CeDAR helps students who need help

A blind student receives help from a tutor. Photo courtesy: FAMU CeDAR website

As exam week rapidly approaches at Florida A&M University, many students are facing feelings of anxiousness, worry and even fear.

With the anxiety over exams comes other struggles to juggle. For students battling different diseases, illnesses and ailments, exams bring on extra stress.

The Center for Disability Access and Resources, informally known as CeDAR, is a program on FAMU’s campus that allows students with documented disabilities the fair opportunity to get a college education. These disabilities can be, but not limited to mental, physical or emotional. The CeDAR office offers academic, housing and mobility benefits to students.

The biggest piece of CeDAR is the ability to give students the opportunity to access their accommodations, not just success.

CeDAR Assistant Director Anthony Wooten shared his thoughts on how students struggling with disabilities can lessen the stress during exam season.

“We want our students to know that we are here to help them not just during exam week, but during the whole semester,” Wooten said.

“In the CeDAR program we offer a wide variety of services to make sure our students are on track. We do mid-term check-ins, see where they are and what they need to help eliminate the stress off of our students.”

When asked why students are typically ashamed to be vocal about being CeDAR participants, or using their accommodations, Wooten shared two words:

“Our students.”

“In order for others to know about our program and what we offer, I think it starts by our students being vulnerable and telling people that they are CeDAR students,” Wooten said.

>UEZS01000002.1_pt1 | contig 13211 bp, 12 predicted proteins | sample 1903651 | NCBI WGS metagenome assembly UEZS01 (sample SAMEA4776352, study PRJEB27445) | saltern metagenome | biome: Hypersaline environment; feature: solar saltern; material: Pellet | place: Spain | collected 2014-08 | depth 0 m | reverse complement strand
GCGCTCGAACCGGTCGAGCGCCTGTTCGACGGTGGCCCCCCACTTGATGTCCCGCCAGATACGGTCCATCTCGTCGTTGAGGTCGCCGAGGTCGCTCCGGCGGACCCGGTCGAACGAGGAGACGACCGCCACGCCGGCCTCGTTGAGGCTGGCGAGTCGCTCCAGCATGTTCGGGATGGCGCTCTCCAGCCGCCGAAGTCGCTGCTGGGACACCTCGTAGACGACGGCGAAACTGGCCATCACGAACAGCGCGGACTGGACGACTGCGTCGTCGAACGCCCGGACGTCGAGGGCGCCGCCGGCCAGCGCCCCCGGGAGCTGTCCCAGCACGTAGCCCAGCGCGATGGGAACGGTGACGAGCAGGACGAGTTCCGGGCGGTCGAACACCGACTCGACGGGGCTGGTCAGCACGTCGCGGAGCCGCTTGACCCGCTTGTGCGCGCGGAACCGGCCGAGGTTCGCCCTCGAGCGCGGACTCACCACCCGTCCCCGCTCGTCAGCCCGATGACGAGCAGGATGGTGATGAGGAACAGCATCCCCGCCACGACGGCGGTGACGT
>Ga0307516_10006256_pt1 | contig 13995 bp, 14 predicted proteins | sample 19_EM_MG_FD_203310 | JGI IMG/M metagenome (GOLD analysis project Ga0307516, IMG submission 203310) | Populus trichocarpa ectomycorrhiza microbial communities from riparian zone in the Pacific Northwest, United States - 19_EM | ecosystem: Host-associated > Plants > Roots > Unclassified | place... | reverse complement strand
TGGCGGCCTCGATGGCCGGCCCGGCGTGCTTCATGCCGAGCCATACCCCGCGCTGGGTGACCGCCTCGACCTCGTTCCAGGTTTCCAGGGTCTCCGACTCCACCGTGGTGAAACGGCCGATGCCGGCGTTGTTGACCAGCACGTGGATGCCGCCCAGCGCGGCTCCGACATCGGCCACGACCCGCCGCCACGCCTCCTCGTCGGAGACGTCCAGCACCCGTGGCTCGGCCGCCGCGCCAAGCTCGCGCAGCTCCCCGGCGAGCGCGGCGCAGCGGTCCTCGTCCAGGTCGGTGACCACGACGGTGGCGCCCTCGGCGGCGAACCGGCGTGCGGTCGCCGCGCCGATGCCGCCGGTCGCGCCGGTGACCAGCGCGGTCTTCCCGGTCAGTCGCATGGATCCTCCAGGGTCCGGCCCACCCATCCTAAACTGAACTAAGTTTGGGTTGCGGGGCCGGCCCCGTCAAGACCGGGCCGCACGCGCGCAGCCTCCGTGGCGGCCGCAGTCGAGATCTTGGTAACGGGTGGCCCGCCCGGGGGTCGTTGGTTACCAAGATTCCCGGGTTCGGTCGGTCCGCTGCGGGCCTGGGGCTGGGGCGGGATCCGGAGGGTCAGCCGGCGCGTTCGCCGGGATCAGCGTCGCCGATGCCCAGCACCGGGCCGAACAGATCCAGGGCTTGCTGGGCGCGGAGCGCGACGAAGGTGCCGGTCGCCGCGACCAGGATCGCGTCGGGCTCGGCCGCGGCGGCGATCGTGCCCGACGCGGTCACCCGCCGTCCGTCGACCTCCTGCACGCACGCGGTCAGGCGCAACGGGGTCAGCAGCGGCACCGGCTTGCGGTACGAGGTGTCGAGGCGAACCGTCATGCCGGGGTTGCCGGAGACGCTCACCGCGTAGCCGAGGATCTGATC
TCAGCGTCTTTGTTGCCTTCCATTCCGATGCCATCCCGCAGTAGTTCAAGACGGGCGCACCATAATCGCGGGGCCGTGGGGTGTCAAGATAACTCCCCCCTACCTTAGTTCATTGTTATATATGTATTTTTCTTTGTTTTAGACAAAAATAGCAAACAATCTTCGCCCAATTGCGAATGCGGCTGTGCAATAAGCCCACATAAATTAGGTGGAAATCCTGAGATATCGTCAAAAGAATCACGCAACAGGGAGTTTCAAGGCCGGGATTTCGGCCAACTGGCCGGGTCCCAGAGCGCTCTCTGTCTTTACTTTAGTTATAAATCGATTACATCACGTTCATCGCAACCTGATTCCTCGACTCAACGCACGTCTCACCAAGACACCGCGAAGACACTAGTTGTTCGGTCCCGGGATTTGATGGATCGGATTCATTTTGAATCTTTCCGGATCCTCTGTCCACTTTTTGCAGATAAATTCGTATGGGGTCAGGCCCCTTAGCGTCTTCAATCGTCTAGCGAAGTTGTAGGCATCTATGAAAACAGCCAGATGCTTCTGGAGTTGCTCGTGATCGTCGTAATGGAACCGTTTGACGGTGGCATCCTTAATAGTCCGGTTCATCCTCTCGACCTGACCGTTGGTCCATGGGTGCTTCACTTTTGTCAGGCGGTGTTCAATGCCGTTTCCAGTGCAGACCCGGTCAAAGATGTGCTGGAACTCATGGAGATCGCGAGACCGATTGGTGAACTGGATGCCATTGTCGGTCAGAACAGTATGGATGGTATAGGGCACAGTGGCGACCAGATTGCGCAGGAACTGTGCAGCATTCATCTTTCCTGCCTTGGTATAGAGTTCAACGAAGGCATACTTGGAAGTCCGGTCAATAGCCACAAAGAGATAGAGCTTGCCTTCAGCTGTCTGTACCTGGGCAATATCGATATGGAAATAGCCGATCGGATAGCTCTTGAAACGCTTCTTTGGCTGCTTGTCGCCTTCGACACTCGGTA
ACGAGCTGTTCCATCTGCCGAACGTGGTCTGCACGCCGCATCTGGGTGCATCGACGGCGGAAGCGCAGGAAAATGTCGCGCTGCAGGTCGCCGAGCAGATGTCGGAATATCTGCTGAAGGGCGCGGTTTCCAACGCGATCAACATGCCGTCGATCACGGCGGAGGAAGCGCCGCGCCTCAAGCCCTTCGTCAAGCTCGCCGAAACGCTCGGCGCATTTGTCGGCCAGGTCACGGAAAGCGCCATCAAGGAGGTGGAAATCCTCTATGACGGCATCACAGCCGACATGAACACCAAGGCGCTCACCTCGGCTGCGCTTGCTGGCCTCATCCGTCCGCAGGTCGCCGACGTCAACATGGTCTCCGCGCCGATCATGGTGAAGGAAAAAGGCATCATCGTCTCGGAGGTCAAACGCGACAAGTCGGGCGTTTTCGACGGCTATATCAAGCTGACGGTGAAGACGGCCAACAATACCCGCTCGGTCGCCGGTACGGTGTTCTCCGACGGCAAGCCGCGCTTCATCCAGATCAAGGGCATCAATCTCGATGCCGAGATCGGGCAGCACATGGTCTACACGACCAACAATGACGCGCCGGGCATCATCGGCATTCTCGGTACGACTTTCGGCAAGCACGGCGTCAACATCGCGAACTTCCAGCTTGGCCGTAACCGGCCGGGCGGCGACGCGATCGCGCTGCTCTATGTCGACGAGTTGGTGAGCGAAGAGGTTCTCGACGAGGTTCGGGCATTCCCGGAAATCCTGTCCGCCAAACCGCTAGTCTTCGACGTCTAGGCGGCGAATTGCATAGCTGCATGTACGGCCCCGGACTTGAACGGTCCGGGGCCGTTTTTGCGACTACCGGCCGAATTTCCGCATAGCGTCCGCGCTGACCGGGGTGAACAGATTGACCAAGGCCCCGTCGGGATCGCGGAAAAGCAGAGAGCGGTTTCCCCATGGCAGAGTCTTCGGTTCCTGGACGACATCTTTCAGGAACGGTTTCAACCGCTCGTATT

“I believe that there is a stigma placed on students who suffer with diseases to make them feel as though they are inferior to the rest of the student body.”

McKinley Wilson, a third year African-American studies student, shared how hard it can be as a full-time student while living with multiple sclerosis.

“Being that I was diagnosed in college, I found out about my disease later on,” Wilson said. “Since then, I have been learning to live with my disease, although sometimes it can be a struggle to do so.”

Multiple sclerosis is an autoimmune disease that attacks the body’s central nervous system. For Wilson, this disease has impacted his coordination, balance and cognitive thinking.

In order to be successful for exam season, Wilson has created a strategic plan to achieve success.

“I know exam week will be stressful, but in order to be successful, I make sure to write everything down in my planner. That way I will know when I need to get my assignments, tests and quizzes done,” Wilson said.

As a CeDAR participant, Wilson is appreciative for the resources provided to him.

“Without the CeDAR program, I don’t know where I would be,” Wilson said. “I would probably still be struggling trying to figure things out on my own.”

Aniyah Walden, a first-year pre-nursing student, says CeDAR has helped her to transition into becoming a full-time college student.

“As we all know, college can be a hard transition to say the least,” Walden said. “With the help of CeDAR, I have been able to create an individual plan to make the transition easier.”

Walden struggles with anxiety, and often gets overwhelmed with assignments as her major is quite demanding.

“I often feel over-stimulated when I am given assignments, because college is much different from high school,” Walden said. “Now, I have to not only juggle my assignments, but I have to also juggle my social life.”

Walden takes pride in being a CeDAR participant, and credits the program for allowing her to become a better student.

“I love how CeDAR shows that it’s OK to be different, but still gives us the same opportunities as the student body.”

To prepare for finals week, Walden plans to use her academic accommodations for extra time on her tests, assignments and quizzes.